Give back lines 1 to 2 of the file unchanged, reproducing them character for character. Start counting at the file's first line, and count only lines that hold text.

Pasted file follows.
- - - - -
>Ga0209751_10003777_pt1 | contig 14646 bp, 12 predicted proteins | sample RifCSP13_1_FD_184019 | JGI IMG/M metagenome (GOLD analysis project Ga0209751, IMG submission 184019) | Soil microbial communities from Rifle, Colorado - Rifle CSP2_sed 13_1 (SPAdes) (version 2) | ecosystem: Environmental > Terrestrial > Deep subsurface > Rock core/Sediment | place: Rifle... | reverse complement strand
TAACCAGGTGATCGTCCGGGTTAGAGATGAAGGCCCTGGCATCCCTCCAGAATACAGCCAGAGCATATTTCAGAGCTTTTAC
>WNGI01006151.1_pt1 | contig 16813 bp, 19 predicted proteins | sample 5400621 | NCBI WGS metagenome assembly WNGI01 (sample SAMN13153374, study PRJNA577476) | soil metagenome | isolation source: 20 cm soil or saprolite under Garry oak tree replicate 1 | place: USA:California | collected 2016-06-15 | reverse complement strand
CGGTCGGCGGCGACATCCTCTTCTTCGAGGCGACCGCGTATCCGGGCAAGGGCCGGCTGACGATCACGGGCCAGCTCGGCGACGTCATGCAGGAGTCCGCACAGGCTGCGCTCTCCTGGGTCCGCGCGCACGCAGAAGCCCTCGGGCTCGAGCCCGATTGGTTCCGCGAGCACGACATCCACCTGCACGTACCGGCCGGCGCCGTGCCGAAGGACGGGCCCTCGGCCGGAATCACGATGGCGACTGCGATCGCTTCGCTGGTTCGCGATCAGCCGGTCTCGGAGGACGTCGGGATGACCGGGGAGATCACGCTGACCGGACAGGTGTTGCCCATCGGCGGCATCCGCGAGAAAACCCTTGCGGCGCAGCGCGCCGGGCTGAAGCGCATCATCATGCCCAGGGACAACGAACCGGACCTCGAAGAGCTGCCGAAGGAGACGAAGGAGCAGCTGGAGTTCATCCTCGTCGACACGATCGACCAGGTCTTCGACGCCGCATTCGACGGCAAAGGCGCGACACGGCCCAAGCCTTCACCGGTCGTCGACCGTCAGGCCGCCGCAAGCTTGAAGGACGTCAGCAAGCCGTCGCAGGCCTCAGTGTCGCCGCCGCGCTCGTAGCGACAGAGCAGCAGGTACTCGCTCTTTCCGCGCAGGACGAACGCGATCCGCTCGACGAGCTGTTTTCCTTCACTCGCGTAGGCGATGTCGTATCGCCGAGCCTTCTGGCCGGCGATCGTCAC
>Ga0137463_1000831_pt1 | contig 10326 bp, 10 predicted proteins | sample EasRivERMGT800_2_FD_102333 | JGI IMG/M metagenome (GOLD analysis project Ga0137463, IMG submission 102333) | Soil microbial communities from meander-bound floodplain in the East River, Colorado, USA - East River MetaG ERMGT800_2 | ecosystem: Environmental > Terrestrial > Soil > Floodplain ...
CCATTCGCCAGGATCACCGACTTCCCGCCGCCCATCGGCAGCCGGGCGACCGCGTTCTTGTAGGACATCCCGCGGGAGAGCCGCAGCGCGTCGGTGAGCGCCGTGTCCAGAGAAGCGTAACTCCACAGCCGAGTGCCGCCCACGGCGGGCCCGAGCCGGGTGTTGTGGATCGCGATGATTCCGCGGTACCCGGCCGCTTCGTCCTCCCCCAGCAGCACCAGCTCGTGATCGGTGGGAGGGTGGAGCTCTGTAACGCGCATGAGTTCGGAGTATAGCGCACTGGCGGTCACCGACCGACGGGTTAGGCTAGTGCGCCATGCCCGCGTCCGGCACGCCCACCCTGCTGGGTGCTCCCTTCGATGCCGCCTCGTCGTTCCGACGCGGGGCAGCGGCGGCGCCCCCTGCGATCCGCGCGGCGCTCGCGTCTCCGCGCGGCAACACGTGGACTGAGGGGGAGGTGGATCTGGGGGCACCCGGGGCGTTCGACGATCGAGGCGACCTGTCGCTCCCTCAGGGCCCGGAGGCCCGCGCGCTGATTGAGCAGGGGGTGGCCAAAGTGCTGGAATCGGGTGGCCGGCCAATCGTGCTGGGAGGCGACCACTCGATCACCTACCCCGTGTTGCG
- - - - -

>Ga0209751_10003777_pt1 | contig 14646 bp, 12 predicted proteins | sample RifCSP13_1_FD_184019 | JGI IMG/M metagenome (GOLD analysis project Ga0209751, IMG submission 184019) | Soil microbial communities from Rifle, Colorado - Rifle CSP2_sed 13_1 (SPAdes) (version 2) | ecosystem: Environmental > Terrestrial > Deep subsurface > Rock core/Sediment | place: Rifle... | reverse complement strand
TAACCAGGTGATCGTCCGGGTTAGAGATGAAGGCCCTGGCATCCCTCCAGAATACAGCCAGAGCATATTTCAGAGCTTTTAC